You’re more likely to die from a bee sting than in a terrorist attack in the Netherlands and despite perceptions to the contrary, the country has become a safer place in recent decades.
Those are two of the findings published in a new statistical atlas, De bosatlas van de veiligheid, which charts accidents and threats to life ranging from storms to domestic hazards.
‘There are serious dangers, but we do a lot to prevent them,’ author Henk Leenaers told NOS. ‘And when you look at the statistics you can see that the number of victims and incidents is decreasing. That doesn’t mean the dangers don’t exist, but in general things are getting better.’
Leenaers’s book shows how violent deaths, such as road traffic accidents, murder and even terrorism, are all on the decline, while the chances of being killed or injured by natural phenomena such as flooding, storms and earthquakes are increasing. ‘Human violence is going down, force of nature incidents are going up,’ he said.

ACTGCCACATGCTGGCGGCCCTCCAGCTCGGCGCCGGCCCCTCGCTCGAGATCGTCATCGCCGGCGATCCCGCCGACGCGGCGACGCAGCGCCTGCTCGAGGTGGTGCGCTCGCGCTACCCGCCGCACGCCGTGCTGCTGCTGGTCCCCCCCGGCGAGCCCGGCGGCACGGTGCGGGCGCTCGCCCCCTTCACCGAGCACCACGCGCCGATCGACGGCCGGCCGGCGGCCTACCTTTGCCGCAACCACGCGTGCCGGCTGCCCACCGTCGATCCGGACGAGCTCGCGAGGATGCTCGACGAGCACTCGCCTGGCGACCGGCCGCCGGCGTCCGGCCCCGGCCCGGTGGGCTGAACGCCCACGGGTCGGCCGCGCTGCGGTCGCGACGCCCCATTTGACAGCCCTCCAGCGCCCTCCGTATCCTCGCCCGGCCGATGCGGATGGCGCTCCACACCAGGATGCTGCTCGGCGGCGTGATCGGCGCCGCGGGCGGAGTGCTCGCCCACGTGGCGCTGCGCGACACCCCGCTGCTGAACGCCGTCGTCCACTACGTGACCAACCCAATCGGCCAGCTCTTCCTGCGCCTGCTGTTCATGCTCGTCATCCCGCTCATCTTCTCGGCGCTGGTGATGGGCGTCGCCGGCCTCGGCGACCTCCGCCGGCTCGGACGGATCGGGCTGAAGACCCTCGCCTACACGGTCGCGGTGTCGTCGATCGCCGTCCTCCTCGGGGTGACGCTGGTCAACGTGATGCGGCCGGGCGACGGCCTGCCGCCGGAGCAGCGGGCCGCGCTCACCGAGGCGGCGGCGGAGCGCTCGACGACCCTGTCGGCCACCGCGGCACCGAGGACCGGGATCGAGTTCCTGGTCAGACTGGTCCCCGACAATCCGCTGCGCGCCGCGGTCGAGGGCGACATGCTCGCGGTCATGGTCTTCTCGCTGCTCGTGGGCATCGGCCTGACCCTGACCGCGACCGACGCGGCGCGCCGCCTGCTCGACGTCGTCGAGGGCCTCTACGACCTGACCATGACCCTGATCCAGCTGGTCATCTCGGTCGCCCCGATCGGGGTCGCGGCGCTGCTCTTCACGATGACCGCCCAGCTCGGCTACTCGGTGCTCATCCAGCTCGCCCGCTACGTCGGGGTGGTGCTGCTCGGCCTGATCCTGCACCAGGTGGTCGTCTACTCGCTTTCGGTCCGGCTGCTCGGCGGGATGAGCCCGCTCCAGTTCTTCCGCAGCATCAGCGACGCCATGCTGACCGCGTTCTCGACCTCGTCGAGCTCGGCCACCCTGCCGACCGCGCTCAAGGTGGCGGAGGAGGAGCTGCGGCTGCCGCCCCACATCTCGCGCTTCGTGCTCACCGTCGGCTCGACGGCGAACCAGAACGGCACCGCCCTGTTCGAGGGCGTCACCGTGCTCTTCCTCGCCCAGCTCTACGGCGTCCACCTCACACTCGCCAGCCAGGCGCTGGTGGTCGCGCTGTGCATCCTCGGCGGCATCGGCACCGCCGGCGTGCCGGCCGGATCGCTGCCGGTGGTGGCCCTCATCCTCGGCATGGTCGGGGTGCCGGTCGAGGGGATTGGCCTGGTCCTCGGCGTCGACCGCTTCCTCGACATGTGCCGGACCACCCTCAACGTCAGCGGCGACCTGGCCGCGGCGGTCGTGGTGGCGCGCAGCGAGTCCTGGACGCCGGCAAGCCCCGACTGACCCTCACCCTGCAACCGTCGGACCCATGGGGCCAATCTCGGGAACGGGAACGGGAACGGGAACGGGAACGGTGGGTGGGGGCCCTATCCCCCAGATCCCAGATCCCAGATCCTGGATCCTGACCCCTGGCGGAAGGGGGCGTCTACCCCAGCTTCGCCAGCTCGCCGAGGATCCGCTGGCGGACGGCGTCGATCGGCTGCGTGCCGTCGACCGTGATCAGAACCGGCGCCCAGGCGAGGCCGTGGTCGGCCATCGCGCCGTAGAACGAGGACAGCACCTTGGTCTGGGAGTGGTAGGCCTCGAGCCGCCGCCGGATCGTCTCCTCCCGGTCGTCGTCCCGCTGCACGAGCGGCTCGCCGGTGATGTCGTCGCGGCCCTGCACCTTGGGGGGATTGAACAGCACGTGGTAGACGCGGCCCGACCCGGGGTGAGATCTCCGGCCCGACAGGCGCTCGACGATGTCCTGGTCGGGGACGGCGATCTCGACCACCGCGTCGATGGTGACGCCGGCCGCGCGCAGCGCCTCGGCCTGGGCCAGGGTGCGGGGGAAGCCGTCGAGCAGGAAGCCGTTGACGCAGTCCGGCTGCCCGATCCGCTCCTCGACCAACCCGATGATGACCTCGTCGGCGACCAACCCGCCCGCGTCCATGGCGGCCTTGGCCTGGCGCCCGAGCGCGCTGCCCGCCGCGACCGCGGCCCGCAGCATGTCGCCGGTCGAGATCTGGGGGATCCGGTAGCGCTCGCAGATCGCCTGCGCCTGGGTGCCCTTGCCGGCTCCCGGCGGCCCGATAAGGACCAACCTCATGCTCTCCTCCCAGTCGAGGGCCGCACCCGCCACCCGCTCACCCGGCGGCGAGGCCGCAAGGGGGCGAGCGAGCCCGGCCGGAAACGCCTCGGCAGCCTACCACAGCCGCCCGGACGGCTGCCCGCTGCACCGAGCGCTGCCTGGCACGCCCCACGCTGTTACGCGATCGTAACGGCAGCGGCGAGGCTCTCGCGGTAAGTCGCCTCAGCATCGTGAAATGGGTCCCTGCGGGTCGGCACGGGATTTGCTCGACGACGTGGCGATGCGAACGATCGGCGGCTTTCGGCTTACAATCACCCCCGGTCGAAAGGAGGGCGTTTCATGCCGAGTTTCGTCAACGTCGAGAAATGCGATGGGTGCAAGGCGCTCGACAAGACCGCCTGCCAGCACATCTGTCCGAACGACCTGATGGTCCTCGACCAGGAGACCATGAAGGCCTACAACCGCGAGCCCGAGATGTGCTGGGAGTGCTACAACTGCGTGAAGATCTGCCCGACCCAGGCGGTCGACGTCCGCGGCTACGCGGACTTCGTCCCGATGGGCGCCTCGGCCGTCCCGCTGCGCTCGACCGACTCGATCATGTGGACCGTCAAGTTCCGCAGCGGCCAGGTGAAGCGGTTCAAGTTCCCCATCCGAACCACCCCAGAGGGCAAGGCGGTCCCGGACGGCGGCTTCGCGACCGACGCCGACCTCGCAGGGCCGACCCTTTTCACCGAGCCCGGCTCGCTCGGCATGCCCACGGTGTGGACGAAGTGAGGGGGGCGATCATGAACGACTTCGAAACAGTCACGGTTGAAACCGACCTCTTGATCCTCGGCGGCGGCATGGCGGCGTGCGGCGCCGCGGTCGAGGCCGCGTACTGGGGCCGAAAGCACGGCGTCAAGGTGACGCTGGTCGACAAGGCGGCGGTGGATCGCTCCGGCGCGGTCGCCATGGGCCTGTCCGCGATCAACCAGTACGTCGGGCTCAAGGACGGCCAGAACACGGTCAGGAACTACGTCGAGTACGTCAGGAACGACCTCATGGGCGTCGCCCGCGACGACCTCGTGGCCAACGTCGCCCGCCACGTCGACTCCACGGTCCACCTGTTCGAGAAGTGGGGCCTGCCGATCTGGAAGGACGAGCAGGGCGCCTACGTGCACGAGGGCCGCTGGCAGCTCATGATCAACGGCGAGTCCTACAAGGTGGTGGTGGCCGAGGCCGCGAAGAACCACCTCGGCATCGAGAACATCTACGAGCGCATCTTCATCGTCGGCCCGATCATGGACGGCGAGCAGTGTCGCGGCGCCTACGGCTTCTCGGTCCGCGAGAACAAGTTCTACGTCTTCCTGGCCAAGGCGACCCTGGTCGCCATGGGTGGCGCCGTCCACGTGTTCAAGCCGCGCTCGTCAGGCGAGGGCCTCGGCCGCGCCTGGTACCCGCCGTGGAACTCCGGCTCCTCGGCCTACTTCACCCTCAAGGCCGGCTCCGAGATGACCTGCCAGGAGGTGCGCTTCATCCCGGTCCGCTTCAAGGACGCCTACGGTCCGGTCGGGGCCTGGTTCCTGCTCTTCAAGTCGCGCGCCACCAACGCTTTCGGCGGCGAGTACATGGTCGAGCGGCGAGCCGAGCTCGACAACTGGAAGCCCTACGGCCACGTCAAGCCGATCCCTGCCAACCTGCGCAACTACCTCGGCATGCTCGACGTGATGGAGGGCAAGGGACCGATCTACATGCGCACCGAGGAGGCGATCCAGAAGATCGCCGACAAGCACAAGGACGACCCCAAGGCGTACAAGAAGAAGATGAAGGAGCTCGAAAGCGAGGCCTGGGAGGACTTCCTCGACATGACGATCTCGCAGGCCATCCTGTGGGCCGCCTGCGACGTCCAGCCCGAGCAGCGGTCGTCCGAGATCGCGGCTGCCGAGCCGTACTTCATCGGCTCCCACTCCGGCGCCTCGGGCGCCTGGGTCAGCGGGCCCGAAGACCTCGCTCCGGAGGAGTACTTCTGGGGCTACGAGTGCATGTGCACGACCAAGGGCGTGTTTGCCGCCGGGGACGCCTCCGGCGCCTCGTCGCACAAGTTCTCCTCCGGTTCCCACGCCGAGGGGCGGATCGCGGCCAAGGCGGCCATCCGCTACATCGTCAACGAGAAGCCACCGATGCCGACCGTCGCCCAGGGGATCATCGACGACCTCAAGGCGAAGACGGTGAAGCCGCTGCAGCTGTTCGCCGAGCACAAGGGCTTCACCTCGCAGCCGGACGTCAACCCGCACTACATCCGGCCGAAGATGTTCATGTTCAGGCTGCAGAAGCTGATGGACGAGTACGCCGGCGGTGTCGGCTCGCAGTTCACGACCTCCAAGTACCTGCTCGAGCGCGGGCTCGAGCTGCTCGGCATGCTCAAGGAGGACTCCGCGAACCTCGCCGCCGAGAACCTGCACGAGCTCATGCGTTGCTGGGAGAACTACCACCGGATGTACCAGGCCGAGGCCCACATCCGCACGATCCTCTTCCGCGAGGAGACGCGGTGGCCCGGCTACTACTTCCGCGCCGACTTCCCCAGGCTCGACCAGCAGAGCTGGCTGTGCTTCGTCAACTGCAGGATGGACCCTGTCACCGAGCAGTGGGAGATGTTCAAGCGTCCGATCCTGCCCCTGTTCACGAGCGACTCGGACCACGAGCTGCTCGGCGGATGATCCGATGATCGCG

However, the perception of danger often fails to reflect the reality, with people often overlooking real hazards, such as dust particles and sunlight, and worrying about rare but traumatic dangers such as a plane crash or a terrorist attack.
‘We’re scared of terrorism because it looks so terrible and happens totally at random, but the chance isn’t that big. The problem is that when it does happen it causes huge disruption,’ said Leenaers.
What the statistics omit is the impact of lost lives. The number one cause of accidental death is falling, but Leenaers points out that most people who die from falls are already old and frail, so the effect is less traumatic than a plane crash. ‘We experience that differently as a society because someone’s whole life is lost, rather than a few months at the end of a long life.’
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